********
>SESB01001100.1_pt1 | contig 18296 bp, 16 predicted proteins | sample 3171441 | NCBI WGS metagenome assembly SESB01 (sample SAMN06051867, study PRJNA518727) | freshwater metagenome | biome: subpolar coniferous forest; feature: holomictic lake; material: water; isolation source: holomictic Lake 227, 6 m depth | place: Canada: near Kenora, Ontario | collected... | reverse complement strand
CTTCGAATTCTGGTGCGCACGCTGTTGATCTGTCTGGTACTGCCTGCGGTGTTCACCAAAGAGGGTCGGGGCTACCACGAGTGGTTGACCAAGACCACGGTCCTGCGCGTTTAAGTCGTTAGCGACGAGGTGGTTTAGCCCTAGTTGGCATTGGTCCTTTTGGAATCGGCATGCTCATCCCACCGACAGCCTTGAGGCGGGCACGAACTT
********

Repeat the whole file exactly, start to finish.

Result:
>SESB01001100.1_pt1 | contig 18296 bp, 16 predicted proteins | sample 3171441 | NCBI WGS metagenome assembly SESB01 (sample SAMN06051867, study PRJNA518727) | freshwater metagenome | biome: subpolar coniferous forest; feature: holomictic lake; material: water; isolation source: holomictic Lake 227, 6 m depth | place: Canada: near Kenora, Ontario | collected... | reverse complement strand
CTTCGAATTCTGGTGCGCACGCTGTTGATCTGTCTGGTACTGCCTGCGGTGTTCACCAAAGAGGGTCGGGGCTACCACGAGTGGTTGACCAAGACCACGGTCCTGCGCGTTTAAGTCGTTAGCGACGAGGTGGTTTAGCCCTAGTTGGCATTGGTCCTTTTGGAATCGGCATGCTCATCCCACCGACAGCCTTGAGGCGGGCACGAACTT